The Senses of Him

man s hand in shallow focus and grayscale photography
Photo by lalesh aldarwish on Pexels.com

I heard Peter sneeze this morning. He has…had, damn it…allergies. They’re especially bad in the Spring and Fall when all the changes happen. I’d like to say he was allergic to change, but that’d be me. Peter had a unique sneeze. I suppose sneezes are like snowflakes, no two are alike. And I heard his unique sneeze this morning. At first, I took it as a circumstance, then I realized he was dead. It hit me all over again like it does every time I realize he’s dead – with despair and shock.

I have phantom limb syndrome when it comes to Peter. You know, the sensational pain one still feels even after a limb is cut off. That’s how I am without Peter in my life. Like, when I’ll pull a Betsyism – those moments when I mispronounce a word and/or say something unintentionally humorous – I’ll pick up my cell to text him about them because Peter and I laughed our hardest with those. Or, something will come up in the news and I want to call Peter for his opinion, one I didn’t always agree with, but always respected. Or, I’ll eat a certain food, drink a certain drink, have a particular conversation, meet up with a mutual friend,  experience unnecessary drama, or any and all of the above and I want to share with Peter. Only Peter isn’t here and the pain of his absence stabs me repeatedly, like slasher in a bad B-movie on a loop.

Recently, I felt Peter’s arms around me, holding me when I opened the refrigerator door to grab the cream for my tea. The feeling was strong and real and one that warmed me with the protection of him. And then, I smelled him. In my mind’s ear I heard his caramelly voice and his soft chuckle. In my mind’s eye, I saw his crooked smile. And then, I longed to taste him again. My senses grew overloaded from this, from the memory of him, and I stood, cream in hand, taking it, taking him all in. It was comforting and sad and it just was.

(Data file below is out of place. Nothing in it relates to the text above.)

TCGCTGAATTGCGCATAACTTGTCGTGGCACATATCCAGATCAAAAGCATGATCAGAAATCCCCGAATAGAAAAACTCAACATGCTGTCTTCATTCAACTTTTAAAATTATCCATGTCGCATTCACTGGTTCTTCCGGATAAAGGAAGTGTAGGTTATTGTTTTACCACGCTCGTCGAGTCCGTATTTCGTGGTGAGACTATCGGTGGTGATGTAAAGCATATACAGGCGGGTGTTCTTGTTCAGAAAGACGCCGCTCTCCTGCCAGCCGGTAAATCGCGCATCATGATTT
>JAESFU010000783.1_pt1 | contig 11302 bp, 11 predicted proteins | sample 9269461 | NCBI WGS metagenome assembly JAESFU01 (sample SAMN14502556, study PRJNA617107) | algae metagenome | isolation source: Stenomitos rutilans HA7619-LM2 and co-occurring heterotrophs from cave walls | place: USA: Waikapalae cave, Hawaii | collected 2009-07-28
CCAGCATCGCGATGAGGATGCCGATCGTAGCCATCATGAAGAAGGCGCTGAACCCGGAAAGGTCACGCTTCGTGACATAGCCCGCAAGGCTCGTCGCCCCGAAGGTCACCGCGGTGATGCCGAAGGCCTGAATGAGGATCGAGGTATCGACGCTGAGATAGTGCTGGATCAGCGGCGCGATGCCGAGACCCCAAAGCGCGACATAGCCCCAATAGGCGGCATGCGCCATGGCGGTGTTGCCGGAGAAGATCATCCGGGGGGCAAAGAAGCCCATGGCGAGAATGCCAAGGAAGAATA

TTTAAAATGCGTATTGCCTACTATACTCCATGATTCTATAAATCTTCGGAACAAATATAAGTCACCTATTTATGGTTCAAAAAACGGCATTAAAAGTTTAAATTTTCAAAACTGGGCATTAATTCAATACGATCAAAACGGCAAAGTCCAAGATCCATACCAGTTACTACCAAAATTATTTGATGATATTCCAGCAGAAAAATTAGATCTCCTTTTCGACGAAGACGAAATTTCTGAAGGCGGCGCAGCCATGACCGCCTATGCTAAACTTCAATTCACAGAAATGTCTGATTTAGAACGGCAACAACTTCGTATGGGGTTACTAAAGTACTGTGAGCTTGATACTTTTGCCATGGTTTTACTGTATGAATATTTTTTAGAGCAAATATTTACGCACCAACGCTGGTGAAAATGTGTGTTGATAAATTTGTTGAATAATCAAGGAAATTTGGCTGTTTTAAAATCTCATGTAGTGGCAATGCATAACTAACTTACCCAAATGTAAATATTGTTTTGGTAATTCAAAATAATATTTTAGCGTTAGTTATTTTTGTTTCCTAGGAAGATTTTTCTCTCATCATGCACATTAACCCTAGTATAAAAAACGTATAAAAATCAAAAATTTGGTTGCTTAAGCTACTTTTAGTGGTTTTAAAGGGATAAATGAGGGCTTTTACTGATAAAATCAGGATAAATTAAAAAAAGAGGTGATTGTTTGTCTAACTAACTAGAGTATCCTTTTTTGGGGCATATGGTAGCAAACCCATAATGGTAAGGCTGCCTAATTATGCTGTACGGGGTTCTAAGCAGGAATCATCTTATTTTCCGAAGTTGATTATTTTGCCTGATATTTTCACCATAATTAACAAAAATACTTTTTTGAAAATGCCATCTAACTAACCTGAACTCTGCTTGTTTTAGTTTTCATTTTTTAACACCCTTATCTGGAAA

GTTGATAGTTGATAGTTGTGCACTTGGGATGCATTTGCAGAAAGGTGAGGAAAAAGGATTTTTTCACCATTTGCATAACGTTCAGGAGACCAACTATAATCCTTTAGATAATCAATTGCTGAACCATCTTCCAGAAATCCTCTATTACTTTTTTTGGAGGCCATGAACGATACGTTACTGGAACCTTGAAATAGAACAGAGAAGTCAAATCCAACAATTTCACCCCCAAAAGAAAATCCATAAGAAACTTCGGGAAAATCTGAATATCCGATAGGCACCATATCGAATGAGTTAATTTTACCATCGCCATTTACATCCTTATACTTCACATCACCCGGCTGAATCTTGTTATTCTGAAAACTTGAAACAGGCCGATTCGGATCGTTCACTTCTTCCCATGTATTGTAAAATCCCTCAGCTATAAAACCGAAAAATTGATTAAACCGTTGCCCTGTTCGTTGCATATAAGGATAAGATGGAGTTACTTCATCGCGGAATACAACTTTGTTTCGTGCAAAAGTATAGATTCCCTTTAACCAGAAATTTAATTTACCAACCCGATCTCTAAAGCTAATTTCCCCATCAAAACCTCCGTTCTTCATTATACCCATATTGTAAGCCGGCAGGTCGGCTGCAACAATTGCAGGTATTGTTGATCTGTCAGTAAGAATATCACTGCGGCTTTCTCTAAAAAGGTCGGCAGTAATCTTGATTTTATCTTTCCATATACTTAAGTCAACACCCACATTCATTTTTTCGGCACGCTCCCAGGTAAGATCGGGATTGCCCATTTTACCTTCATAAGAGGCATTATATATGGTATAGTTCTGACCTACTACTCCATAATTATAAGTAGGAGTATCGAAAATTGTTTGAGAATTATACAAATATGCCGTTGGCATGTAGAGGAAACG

Peter and I were bonded in so many ways. He taught me a lot in my life, aa I did the same.  We learned from each other. He taught me about restraint, balance, patience, kindness, and dedication. I’d like to think I taught him about silliness, indulgence, loyalty and empathy. I know he was the Yin to my Yang and we were each other’s balance. Once he died, I became off-kilter and, perhaps I need to feel him, hear him, envision him in order to right myself again.  People are filled with coping mechanisms to help them survive and I am no different. I don’t know. What I do know, is what I see, feel and hear are all real…to me.

I’ve been told the missing and the wanting and the pain from the absence never goes away. When people lose their life’s person, all of the byproducts of grief remain forever and always. The survivors just learn to live with it, learn to live with the missing part of them. In my deepest of grief, I can’t fathom, nor want to think, how I can learn to live with any of this for years, let alone the rest of my life, but that’s what the people who have gone through this say.

Maybe my phantom pain from the amputation of him in my life is my first step in this learning to live without Peter. Maybe my senses are becoming more aware of Peter and serve as my first coping skill. Maybe I need to feel, hear and see Peter in my mind so I can keep moving on because the paing from the absence of him, only stalls me. Maybe I long for him so much, my mind is trying to protect my heart. What I believe, what I want to believe, is the bond Peter and I had till death did us part, still exists, will always exist and Peter is still balancing me along this reluctant path of widowhood…even with a sneeze.